Some preparation can make a lot of difference in a small accessible island like Sri Lanka. A good deal of information is available both on the internet as well as from traditional bookshops.


For information on any recent trip reports, the internet flyway in the Oriental Bird Club’s web page ( is a good place to start a search. Email discussion forums like UK BirdNet and the NatHistory South India are also good places from which to solicit information. Details on signing up for these free e-mail discussion groups are on the OBC web site.


For pre-trip reading and use in the field A Birdwatcher’s Guide to Sri Lanka published by the Oriental Bird Club . Sri Lankan National Parks & Reserves and a number of photographic guides to butterflies, dragonflies, mammals, etc are available as free. A pocket photographic guide such as this is adequate for most birds that a visitor on a short trip, or a resident with a casual interest is likely to see. Keen birdwatchers should consider a fully fledged field guide although these are heavier and more expensive. The best is A Field Guide to the Birds of Sri Lanka.

Sound recordings

Keen birdwatchers should consider familiarising themselves with the calls and songs of Sri Lankan birds. Wildsounds (www.wildsounds. stocks Sri Lankan sound recordings. A comprehensive compilation on four tapes and also a CD has been issued by wildlife sound recordist . These are the benchmark sound recordings.

Wildlife art

The Wildlife & Artist Group includes well known Sri Lankan artists such as Jayantha Jinasena, Kulasiri Ranawira, Lester Perera, Prasanna Weerakkody, Shantha Jayawera, Vasantha Perera and Vishy Dhramasiriwardana. They will be setting up a website in due course. Well known Sri Lankan artists overseas include Gamini Ratnavira. The work of Lester Perera, arguably the best known resident Sri Lankan wildlife artist, can be seen on the ‘Art Gallery’ section of www.

Organised tours

A number of overseas birding companies operate tours to Sri Lanka. These may not always be convenient for a family with young children or for those for whom birding may not be the only priority. A number of local tour companies will organise a package involving bird-watching, culture and even chilling out on the beach, all tailored to individual request. Some of the better known companies, most of whom are in Colombo.

When to go

The period November to April is best for visiting birders. February and March are the best months: there are two reasons for this. Firstly you will avoid the monsoons. Secondly the migrants are still present. Indian Pitta and Pied Ground-thrush, the two favorites amongst birders, are still around. Waders will also be moulting into breeding plumage offering the opportunity to study this difficult group in different plumages. August and September are two other relatively dry months in which migrants also occur.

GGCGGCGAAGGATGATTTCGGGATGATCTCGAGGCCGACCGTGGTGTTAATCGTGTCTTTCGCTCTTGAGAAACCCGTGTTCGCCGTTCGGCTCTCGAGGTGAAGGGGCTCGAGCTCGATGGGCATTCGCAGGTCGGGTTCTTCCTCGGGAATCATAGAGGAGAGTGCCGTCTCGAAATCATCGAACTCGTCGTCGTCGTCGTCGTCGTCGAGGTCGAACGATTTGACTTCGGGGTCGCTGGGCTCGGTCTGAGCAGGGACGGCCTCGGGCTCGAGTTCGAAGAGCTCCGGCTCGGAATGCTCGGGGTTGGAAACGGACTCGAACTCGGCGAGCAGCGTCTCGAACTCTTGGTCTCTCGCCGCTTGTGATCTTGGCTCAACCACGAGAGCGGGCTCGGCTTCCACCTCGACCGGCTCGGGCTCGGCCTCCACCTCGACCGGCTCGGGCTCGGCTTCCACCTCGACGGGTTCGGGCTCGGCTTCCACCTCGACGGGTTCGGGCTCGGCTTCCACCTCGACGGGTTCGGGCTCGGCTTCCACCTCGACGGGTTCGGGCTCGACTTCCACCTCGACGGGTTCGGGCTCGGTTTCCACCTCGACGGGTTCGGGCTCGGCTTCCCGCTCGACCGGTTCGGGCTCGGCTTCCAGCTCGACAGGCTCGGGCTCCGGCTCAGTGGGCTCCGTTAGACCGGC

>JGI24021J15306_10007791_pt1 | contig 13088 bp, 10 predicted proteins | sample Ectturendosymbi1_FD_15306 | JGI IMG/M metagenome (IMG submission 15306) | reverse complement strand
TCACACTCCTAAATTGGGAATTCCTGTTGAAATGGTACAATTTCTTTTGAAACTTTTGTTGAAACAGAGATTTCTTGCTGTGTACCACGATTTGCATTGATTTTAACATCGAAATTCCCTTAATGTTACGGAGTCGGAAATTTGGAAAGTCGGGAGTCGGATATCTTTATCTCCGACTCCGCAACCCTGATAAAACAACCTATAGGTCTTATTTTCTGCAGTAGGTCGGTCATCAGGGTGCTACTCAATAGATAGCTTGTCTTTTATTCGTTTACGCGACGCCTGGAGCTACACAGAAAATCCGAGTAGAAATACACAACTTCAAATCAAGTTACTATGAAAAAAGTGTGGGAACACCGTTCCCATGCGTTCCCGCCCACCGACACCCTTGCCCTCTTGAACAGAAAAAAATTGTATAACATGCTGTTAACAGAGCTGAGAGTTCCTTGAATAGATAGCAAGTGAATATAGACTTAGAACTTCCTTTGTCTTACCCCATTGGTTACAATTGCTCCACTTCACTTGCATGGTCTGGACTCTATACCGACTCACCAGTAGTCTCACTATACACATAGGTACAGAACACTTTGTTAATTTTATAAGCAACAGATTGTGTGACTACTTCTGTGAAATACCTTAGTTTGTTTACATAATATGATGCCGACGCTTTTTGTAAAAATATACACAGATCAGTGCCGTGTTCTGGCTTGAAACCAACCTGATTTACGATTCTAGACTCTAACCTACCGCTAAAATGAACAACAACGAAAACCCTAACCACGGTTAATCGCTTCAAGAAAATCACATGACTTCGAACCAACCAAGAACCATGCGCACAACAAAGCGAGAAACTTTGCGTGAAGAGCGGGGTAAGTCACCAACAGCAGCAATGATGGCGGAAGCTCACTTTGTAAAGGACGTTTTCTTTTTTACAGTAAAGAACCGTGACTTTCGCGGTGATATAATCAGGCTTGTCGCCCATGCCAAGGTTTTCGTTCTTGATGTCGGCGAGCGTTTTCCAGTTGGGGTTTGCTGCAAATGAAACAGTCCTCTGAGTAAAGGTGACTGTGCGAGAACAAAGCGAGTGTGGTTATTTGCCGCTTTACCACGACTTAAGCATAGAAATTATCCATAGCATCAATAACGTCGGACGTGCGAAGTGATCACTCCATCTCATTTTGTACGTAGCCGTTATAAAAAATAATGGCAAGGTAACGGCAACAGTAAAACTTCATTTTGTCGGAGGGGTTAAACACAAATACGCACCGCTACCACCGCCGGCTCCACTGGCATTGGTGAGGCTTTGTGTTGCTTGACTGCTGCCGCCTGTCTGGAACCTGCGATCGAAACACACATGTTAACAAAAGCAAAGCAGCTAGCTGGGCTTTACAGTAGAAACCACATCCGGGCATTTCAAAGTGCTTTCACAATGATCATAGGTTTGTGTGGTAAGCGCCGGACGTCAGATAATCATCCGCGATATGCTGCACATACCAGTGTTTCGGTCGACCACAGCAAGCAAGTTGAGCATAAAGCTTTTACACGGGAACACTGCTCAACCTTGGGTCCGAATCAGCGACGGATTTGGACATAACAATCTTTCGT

The best birding sites

If you are after the endemics then visit a lowland rain forest like Kitulgala or Sinharaja. 31 of the 33 endemics have been recorded in Sinharaja, but only 27 have been seen in the areas usually visited by birders from the Kudawa/Veddagala route. Montane species like Yellow-eared Bulbul are seen only on its eastern borders which are not usually visited by birdwatchers. Therefore, to see montane birds, it is necessary to also visit a site such as Hakgala or Horton Plains. Endemics such as Dusky-blue Flycatcher, Ceylon Whistling-thrush and Sri Lanka Bush-warbler occur here. These two sites are also good places for endemics like Ceylon Woodpigeon which may be seen in lower elevations during seasonal movements. If you only have time to visit two places, Sinharaja and Horton Plains are the top choices for c. The north central plains are replete with ancient reservoirs. These are known locally as tanks or ‘wewas’. These are a haven for wildlife in the same way as gravel pits are in Europe. For more details obtain a copy of the Pica Traveller Sri Lanka which has extensive details of sites for the casual as well as the specialist birdwatcher.


Sourced from published literature